Who Is the Working Class?

PRESUMABLY ON THE THEORY that no tree falls if no ear hears it, Americans curry a convenient deafness when it comes to class. A central way we make class disappear is to describe virtually everyone as “middle class.” A recent Bloomberg story quoted an amusement park worker earning $22,000 a year and a lawyer with an annual income of $200,000, both calling themselves middle class.9

I still remember my shock when a close friend, a professor married to a partner in a major D.C. law firm, referred to herself as middle class. At the time, she undoubtedly belonged to the top 1%. And that lawyer who earns $200,000 a year? His income places him in the top 6% of American earners.10 The working class is wise to such people: to working-class minds, lawyers (and doctors and bankers) aren’t middle class. They are simply rich.

Objectively, the working class has a much better claim to middle-class standing. This becomes clearer when we seek out empirical data. In a study I coauthored with economist Heather Boushey of the Center for Equitable Growth, we defined Americans who are neither rich nor poor as those with household incomes above the bottom 30% but below the top 20%; then we added families with higher incomes but no college graduate.11 This is the middle 53% of American families: the true middle class. As of 2015, these families had incomes ranging from $41,005 to $131,962. Their median income was $75,144. 12 At the high end are married families of, for example, a radiation therapist (median pay $70,010)13 and a police officer (median pay $60,270).14

I had a lively discussion with my editor about what to call various groups in this book. I wanted to call the group in the middle the middle class, because, well, they are. My editor wisely pointed out that readers would be confused by that, if “middle class” is a term that we all use to describe ourselves regardless of whether it reflects reality. So I agreed to call those Americans in the middle—the ones who are neither rich nor poor—the “working class.” But as part of the deal, I got to refer to the people at the top as an “elite.” It’s not a term many Americans are comfortable with, but if you are part of the professional-managerial class, well, you’re an elite. Who composes this group? Americans with household incomes in the top 20% and at least one member who is a college graduate. The 2015 median income of such families was $173,175. Roughly 16.65% of American households fit this definition of the professional-managerial elite (PME).15

One reason the terms here are confusing is that when progressives use the phrase “the working class,” they’re often (though not always) using it as a euphemism for “poor.” But the poor—in the bottom 30% of American families—are very different from Americans who are literally in the middle of the income distribution. With a median household income (in 2015) of $22,500,16 low-income families typically have different family structures, different types of jobs, and different political beliefs from Americans in the middle. Only 12% of Trump voters have incomes below $30,000 a year—and Republicans are relatively rare among this group—something that bumps up the median income of Trump voters overall.17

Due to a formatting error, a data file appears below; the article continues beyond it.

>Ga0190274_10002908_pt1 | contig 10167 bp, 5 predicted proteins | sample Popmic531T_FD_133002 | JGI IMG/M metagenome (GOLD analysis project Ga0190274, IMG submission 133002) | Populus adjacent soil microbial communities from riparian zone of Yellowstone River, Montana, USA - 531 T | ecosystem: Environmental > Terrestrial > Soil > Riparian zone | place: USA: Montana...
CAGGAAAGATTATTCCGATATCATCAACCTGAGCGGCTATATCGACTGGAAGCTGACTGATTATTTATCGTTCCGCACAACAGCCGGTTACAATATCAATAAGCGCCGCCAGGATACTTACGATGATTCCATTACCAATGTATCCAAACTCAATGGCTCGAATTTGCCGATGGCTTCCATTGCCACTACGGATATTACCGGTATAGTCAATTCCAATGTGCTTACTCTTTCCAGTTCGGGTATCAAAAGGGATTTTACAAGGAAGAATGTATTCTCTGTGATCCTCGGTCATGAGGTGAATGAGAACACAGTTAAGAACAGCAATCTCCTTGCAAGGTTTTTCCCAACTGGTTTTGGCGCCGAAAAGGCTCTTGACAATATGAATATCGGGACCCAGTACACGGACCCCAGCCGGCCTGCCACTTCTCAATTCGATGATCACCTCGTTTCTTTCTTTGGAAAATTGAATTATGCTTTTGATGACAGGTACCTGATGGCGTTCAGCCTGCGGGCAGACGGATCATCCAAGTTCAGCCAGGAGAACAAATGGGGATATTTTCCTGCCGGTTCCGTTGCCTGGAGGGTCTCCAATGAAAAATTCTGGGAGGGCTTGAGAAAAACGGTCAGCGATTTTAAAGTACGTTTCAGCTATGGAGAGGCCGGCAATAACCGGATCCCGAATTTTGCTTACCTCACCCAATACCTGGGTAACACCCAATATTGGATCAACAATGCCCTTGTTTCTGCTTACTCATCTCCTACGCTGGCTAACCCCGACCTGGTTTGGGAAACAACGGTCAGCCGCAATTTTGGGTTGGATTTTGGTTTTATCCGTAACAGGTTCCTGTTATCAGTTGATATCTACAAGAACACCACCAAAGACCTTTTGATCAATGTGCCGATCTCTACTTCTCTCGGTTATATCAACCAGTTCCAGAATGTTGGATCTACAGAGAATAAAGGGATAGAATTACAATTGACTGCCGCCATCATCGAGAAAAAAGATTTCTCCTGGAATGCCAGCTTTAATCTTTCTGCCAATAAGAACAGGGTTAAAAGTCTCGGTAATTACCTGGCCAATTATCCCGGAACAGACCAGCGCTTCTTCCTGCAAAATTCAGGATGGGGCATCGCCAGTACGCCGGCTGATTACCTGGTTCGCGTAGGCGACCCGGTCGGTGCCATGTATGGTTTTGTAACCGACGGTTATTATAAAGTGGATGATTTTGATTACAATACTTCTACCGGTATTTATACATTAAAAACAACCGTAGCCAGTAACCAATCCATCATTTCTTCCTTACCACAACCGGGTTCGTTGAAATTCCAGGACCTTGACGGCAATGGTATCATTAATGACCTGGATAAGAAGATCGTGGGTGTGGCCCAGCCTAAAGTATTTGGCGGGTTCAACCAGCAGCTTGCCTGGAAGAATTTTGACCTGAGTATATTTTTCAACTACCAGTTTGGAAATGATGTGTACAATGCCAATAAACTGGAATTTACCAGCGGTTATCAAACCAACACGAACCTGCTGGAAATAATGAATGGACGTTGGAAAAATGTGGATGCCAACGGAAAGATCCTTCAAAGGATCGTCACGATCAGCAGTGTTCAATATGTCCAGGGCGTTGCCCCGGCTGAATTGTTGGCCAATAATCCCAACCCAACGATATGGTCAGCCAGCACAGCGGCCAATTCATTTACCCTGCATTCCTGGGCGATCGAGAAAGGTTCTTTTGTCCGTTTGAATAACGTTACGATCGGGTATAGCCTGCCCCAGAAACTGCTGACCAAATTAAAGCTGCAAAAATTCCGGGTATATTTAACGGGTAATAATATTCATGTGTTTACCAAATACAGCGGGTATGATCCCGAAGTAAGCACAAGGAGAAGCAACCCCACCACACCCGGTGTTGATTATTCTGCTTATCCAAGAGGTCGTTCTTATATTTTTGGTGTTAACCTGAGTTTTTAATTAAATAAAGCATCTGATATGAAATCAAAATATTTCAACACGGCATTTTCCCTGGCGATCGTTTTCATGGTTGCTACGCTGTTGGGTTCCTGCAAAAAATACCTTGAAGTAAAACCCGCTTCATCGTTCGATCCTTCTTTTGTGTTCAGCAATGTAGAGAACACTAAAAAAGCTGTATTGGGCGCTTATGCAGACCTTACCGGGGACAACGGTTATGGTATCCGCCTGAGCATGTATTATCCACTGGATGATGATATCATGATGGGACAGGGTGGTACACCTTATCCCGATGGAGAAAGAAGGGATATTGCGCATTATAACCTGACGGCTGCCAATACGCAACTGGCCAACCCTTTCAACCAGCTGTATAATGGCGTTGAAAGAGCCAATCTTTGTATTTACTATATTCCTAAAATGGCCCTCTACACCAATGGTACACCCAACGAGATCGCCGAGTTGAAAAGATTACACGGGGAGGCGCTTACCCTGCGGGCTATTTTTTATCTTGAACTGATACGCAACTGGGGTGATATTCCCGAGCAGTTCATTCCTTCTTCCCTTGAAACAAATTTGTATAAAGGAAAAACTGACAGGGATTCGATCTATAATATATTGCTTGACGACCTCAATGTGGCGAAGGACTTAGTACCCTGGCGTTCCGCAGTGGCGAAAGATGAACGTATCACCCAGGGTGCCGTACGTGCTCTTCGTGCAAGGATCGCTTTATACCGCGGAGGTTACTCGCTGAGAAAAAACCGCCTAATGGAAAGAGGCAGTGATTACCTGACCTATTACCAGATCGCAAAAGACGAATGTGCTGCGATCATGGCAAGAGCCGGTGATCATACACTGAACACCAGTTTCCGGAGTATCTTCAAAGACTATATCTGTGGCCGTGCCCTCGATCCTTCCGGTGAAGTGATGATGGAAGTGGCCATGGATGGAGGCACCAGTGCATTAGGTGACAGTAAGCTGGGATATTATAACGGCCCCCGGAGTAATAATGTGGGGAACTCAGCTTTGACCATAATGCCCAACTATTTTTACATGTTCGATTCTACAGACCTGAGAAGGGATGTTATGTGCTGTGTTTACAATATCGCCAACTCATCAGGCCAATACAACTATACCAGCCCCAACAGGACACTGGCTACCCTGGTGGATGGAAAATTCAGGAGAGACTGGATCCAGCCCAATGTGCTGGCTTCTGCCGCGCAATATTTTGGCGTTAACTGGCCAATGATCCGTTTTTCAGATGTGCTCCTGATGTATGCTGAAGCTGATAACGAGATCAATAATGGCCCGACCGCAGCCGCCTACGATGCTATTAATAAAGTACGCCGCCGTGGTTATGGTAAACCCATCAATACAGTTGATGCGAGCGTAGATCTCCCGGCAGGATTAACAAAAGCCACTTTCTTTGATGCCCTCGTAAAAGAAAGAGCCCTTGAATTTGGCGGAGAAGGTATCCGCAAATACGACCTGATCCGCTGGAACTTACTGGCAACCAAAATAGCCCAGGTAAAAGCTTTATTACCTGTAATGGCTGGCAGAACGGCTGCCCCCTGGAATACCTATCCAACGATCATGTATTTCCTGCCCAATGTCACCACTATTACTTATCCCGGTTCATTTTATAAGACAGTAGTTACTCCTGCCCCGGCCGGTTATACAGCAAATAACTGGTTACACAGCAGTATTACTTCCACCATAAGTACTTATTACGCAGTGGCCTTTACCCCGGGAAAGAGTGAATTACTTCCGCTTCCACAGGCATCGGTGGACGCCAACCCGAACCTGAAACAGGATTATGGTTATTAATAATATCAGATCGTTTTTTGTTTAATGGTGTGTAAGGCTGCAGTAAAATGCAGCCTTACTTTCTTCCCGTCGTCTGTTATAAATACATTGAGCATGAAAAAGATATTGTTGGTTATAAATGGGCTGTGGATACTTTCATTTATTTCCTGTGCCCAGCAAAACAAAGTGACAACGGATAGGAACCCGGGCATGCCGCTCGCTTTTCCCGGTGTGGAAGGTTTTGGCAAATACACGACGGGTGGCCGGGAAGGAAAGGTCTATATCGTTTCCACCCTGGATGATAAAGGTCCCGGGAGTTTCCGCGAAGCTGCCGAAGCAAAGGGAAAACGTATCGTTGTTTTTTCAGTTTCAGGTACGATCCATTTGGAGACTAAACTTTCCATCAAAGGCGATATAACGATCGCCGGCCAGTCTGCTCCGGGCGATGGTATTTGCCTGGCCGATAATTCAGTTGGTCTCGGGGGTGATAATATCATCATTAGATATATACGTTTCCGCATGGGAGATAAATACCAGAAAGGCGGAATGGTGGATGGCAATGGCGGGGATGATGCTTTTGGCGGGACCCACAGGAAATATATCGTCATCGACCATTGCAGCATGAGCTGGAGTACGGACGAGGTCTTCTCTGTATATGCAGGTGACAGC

Americans’ failure to share a language to talk about class can leave us literally speechless on the topic. Or just plain wrong. Consider an influential article on the well-known website FiveThirtyEight in May 2016 titled, “The Mythology of Trump’s Working Class Support.” “It’s been extremely common for news accounts to portray Donald Trump’s candidacy as a ‘working-class’ rebellion against Republican elites,” wrote Nate Silver. “His voters are better off economically compared with most Americans.” While conceding “elements of truth” to the view that the working class was going for Trump, Silver attempted to disprove it by pointing out that the median income of Trump primary voters was $72,000, well above the national median of $56,000. But a household income of $72,000 is just a bit below the median working-class income, assuming you’re using that term to refer to “working class” as neither rich nor poor.18

After the 2016 election, FiveThirtyEight gradually caught on. For statisticians, the best simple proxy for class is education. The strongest indicator of a Trump victory was a concentration of high-school-educated voters. Clinton’s margin surged in the 50 most-educated counties and “collapsed” in the 50 least-educated, as compared with Obama’s.19

Class cluelessness afflicts politicians as well as pundits. When progressive policymakers talk about guaranteeing things like paid sick leave or a higher minimum wage, they often frame them as issues that would help “working families.” But neither offers what my father-in-law had: a steady job that yielded his vision of a middle-class life. That’s what the working class still wants.

The reason I (and, increasingly, analysts at data-driven places like FiveThirtyEight) don’t define class solely with reference to income is that class is not just about money. Nor is class an abiding characteristic of individuals. As I’ll explain, it’s more like a cultural tradition that people riff off as they shape their everyday behavior and make sense of their lives. And so to better understand the white working class, readers in the elite will need to understand not only the parochial folkways of the white working class. They will also need to understand their own assumptions and truths as parochial folkways—traditions, behaviors, and ways of life—that make no sense to the white working class, because they make no sense outside the context of elite lives.

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